As you can see to the right, TIME‘s next cover is dedicated to China. Nothing wrong with that. “Already a commercial giant China is aiming to be the world’s next great power,” they say. “Will that lead to a confrontation with the U.S.?” Fine, as well. And what is the title of the cover story? You guessed it — “The Chinese Century.” There’s nothing wrong with the headline, we guess, other than the fact that it is grossly unoriginal (as we pointed out in the summer of 2005). Here’s why:
- On July 4, 2004, The New York Times Magazine proclaimed that we were living in, yep, “The Chinese Century.”
- On May 9, 2005, Newsweek said the 21st Century was, mmmm hmmm, “China’s Century.” That was followed closely by June 2005 cover stories from, yes, TIME and U.S. News & World Report that said basically the same thing.
- There’s even a Wikipedia entry entitled “Chinese Century” that says, “It has become a more prominent feature amongst the speeches of the key government leaders, commercial and media commentators of China in the last year.” So why would a major publication use it so prominently again?
Anyway, enough about our pet peeves. The headline does not mean the story isn’t worth reading. Here’s how it starts:
The railroad station in the Angolan town of Dondo hasn’t seen a train in years. Its windows are boarded up, its pale pink facade crumbling away; the local coffee trade that Portuguese colonialists founded long ago is a distant memory, victim of a civil war that lasted for 27 years. Dondo’s fortunes, however, may be looking up. This month, work is scheduled to start on the local section of the line that links the town to the deep harbor at Luanda, Angola’s capital. The work will be done by Chinese construction firms, and as two of their workers survey the track, an Angolan security guard sums up his feelings. “Thank you, God,” he says, “for the Chinese.”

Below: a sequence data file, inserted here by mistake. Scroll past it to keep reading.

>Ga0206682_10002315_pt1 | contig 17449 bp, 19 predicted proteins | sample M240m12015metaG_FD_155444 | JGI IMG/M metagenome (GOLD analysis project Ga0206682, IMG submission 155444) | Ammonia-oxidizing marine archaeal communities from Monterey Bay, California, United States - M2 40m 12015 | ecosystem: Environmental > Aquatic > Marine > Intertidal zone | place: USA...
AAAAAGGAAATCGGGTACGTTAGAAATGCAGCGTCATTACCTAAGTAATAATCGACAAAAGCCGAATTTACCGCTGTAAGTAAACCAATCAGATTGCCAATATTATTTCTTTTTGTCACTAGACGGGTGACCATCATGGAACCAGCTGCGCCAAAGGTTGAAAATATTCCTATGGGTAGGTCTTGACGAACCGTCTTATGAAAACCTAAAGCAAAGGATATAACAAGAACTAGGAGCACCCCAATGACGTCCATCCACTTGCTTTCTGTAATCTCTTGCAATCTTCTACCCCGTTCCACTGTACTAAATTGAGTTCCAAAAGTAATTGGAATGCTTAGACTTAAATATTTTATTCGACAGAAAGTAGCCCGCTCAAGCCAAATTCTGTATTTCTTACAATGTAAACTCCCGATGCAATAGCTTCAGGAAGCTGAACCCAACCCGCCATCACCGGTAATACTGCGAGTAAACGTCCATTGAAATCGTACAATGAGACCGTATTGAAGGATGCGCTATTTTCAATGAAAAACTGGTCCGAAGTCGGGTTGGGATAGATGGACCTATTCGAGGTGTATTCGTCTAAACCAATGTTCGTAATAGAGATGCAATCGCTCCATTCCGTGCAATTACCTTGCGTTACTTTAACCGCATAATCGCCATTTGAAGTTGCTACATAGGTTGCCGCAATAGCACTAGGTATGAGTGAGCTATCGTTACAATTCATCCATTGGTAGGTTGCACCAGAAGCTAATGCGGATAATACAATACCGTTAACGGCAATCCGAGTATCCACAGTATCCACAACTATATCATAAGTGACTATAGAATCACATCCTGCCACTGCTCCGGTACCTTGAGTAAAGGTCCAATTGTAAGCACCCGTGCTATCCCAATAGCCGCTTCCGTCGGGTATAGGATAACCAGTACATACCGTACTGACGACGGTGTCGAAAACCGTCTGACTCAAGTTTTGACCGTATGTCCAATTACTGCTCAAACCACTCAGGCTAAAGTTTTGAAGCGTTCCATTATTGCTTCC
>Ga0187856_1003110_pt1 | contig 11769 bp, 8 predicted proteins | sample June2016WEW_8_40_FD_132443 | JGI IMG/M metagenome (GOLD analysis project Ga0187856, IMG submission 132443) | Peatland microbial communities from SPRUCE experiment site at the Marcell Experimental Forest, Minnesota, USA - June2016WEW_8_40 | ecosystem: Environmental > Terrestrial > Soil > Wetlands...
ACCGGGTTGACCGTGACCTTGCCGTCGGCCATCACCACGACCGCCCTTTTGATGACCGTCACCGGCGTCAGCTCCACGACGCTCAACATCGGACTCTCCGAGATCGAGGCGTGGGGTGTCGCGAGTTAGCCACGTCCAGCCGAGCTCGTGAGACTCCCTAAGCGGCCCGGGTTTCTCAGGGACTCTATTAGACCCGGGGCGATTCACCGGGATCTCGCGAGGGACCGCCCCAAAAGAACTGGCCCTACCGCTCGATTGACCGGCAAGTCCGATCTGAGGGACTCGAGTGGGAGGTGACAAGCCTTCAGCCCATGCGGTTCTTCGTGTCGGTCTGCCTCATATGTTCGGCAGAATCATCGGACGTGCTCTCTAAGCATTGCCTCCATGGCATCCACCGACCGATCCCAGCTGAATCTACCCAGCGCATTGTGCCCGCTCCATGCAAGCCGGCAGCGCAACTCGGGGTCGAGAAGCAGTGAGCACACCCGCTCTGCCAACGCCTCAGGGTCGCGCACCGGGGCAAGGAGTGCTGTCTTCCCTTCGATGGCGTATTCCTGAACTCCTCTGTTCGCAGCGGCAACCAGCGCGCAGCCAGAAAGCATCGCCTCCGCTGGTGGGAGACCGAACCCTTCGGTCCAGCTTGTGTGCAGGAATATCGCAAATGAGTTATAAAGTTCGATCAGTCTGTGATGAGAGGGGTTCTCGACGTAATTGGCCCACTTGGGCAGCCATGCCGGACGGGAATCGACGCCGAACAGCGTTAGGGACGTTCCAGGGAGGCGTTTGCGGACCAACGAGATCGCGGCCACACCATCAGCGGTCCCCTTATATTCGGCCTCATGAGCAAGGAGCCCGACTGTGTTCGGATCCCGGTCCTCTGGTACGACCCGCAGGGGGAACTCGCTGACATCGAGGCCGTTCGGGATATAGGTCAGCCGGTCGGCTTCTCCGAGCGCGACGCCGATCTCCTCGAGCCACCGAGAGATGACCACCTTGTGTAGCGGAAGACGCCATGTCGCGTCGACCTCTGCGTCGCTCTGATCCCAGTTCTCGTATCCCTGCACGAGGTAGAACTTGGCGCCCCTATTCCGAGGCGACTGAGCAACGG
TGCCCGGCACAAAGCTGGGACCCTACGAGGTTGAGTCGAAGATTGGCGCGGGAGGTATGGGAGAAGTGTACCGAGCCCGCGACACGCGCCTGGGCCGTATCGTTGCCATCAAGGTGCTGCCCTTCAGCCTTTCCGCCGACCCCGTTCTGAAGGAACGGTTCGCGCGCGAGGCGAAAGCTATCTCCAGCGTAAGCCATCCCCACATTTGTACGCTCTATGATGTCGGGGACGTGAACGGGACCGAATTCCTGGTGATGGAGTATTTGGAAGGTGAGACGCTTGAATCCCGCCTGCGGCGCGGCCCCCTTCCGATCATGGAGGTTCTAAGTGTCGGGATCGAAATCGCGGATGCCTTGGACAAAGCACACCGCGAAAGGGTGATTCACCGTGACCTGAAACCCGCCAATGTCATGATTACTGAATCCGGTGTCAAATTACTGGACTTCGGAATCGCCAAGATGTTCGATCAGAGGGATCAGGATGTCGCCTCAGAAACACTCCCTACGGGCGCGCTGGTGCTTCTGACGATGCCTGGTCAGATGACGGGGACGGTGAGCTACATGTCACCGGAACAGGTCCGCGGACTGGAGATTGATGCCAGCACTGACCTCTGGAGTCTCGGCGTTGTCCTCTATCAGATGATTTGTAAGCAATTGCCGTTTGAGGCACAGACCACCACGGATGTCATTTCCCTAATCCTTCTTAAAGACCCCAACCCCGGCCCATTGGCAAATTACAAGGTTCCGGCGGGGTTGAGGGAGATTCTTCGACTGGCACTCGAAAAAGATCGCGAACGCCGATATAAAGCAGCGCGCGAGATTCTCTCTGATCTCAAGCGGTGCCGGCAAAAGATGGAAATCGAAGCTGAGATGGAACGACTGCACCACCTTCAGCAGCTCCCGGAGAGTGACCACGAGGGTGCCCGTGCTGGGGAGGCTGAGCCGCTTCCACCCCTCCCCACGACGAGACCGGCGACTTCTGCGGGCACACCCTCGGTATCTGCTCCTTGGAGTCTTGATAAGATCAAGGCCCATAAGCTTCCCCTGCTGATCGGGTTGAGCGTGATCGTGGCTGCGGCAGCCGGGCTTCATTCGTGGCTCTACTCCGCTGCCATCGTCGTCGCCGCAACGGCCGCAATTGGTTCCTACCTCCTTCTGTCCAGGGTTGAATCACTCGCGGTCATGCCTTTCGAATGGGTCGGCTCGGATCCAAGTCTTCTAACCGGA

That sentiment, or something like it, can be heard a lot these days in Africa, where Chinese investment is building roads and railways, opening textile factories and digging oil wells. You hear it on the farms of Brazil, where Chinese appetite for soy and beef has led to a booming export trade. And you hear it in Chiang Saen, a town on the Mekong River in northern Thailand, where locals used to subsist on whatever they could make from farming and smuggling–until Chinese engineers began blasting the rapids and reefs on the upper Mekong so that large boats could take Chinese-manufactured goods to markets in Southeast Asia. “Before the Chinese came here, you couldn’t find any work,” says Ba, a Burmese immigrant, taking a cigarette and Red Bull break from his task hauling sacks of sunflower seeds from a boat onto a truck bound for Bangkok. “Now I can send money back home to my family.”
Continue reading here.